Nation’s highlights shine even brighter
When exploring this diverse land, don’t forget even the best-known landmarks have the ability to reinvent themselves, writes Angela Saurine
THEY are Australia’s most iconic destinations, featuring first on postcards and more recently in bragging photos on Facebook as the top places to see Down Under.
But no matter how famous a landmark is, with so much competition for travellers they must constantly reinvent themselves to keep people coming back.
Here’s how our favourite holiday spots have stood the test of time by moving with the times.
Northern Territory Uluru may be hundreds of millions of years old, but it wasn’t until the mid-1950s that the first plane landed beside the famous landmark.
Ayers Rock Resort opened in the mid-1980s, but has undergone major changes with a stronger focus on indigenous experiences since being bought by a consortium led by the Indigenous Land Corporation in 2010 and is now managed by Voyages Indigenous Tourism Australia.
The luxurious Sails in the Desert resort has had a major refurbishment and the more intimate outdoor dining experience Tali Wiru has been added to the award-winning Sounds of Silence dinner. The noodle bar Ayers Wok and Outback Sky Journeys astronomy tours have also been introduced.
Costs – then and now: When it opened in 1990, accommodation at the Sails in the Desert – then known as Sheraton Ayers Rock – was $160 a night. It’s now $320 a night.
Great Ocean Road
Victoria Built by 3000 returned servicemen during the Great Depression, the Great Ocean Road is considered one of the world’s great drives.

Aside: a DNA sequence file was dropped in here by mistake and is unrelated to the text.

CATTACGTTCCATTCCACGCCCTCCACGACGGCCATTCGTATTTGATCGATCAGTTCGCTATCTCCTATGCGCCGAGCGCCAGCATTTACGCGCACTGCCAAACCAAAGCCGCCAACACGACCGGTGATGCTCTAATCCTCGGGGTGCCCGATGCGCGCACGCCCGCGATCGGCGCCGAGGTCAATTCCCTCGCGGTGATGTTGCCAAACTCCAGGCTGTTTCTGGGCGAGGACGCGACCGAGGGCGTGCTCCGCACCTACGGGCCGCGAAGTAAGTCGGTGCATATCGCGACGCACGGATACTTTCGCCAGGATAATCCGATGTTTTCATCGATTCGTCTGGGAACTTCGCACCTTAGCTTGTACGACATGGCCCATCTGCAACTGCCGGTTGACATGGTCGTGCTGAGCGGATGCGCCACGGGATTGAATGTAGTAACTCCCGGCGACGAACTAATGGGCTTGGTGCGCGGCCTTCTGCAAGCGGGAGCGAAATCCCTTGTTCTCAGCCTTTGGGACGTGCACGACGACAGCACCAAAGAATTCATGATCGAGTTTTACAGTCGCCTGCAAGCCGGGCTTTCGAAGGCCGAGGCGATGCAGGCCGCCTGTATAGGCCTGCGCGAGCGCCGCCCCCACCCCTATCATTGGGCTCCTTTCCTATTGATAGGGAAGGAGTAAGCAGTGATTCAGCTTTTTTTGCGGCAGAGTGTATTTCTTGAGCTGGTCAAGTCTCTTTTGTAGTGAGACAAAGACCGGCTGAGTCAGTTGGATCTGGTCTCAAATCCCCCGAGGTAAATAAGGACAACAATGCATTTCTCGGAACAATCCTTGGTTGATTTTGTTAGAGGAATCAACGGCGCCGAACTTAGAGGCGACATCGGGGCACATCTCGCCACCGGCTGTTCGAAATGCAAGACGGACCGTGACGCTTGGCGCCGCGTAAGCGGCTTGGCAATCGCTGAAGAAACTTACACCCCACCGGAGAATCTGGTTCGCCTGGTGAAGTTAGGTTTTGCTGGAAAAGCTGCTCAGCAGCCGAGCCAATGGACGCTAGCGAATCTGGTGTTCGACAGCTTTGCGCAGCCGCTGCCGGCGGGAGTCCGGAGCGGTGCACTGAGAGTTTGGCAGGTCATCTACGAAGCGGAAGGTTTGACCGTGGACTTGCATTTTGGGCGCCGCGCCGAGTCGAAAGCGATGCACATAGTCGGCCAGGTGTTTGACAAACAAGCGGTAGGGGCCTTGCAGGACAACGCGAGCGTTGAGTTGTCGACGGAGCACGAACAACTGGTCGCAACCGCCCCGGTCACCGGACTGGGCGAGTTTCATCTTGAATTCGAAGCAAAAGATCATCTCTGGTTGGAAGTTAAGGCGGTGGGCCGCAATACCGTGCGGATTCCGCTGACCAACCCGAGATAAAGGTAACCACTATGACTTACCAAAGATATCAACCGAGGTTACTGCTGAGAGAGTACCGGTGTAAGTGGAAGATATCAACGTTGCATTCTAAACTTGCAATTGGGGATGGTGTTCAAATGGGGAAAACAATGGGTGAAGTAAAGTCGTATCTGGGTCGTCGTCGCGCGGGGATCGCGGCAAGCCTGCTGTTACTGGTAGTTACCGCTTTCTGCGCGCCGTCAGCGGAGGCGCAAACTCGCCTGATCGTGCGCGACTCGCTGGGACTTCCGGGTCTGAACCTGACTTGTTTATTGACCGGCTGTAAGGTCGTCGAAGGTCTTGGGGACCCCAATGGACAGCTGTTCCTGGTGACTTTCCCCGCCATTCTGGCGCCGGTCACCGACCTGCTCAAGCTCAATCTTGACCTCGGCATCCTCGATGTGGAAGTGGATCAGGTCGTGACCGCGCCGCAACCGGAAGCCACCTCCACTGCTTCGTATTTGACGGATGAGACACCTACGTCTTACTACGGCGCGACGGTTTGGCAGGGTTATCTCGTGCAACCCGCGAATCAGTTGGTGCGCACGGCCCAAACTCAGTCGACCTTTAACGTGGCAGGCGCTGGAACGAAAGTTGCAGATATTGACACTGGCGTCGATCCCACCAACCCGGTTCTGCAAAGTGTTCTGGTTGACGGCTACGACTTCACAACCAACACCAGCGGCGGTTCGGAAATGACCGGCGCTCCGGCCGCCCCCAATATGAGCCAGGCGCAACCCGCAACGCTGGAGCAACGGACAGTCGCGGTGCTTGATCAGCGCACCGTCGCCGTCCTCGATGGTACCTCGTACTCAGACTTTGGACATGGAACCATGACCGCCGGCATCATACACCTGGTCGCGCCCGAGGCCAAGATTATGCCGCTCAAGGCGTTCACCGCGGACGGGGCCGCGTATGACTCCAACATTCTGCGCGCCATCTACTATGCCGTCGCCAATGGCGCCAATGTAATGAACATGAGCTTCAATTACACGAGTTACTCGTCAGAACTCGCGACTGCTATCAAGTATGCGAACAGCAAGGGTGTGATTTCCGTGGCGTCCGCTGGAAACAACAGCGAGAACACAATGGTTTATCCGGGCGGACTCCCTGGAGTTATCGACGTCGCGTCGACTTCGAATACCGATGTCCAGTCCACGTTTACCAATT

When it opened in 1932, the road was very narrow and only one-way from Eastern View to Lorne.
Over the years it has been widened and upgraded to cater for the millions of visitors who drive along it each year.
Today, tourism along the Great Ocean Road generates more than $1 billion for the economy each year and it has been placed on Australia’s National Heritage list for its ‘‘ extraordinary historic and natural significance’’.
Great Barrier Reef
Queensland Tourists began visiting the Whitsundays as early as the 1930s, but it wasn’t until resorts began being developed in the 1950s that the region took off.
Adding to the area’s natural beauty, accommodation and tour operators have introduced activities ranging from outdoor dining experiences to audio tours, voluntourism opportunities and pillow menus.
They have also adopted wide-scale eco-friendly practices to ensure the sustainability of its most important attraction – the Great Barrier Reef – and the islands.
Recent additions include the Port of Airlie marina development, an 18-hole golf course on Dent Island, rainforest walks and fine-dining restaurants. Costs then and now: In 1985, a Whitehaven Beach cruise stopping at three islands cost $55 a person.
Today, you can book a half-day cruise from $95.
NSW Broadcast around the world on New Year’s Eve each year, Sydney Harbour is top of most international tourists’ ‘‘ must do’’ list.
The Sydney Opera House opened in 1973 and now welcomes more than eight million visitors each year.
The Harbour Bridge, known colloquially as ‘‘ the coathanger’’ opened in 1932, but the most popular development for tourists has been the opportunity to climb the bridge, launched in 1998.
Just under three million people have climbed the bridge since that time and BridgeClimb has since introduced night, twilight and dawn climbs. Costs then and now: In 1998, it cost $98 to do BridgeClimb. Prices now range from $138 to $318.
Queensland Sea World was the first theme park to open on the Gold Coast Spit in 1972 with a ski show, dolphins, marine displays, a pool and licensed restaurant.
It has expanded over the years to include new attractions and experiences, focusing on the park’s not-for-profit research and rescue foundation.
A new seal exhibit, Seal Harbour, opens this month and a new thrill ride is planned for later in the year.
Dreamworld opened in 1981 and still
houses many of its original attractions, including the steam train, vintage cars and the Rocky Hollow log ride.
It has added some of the tallest and fastest rides in the world, such as the Giant Drop and Tower of Terror II.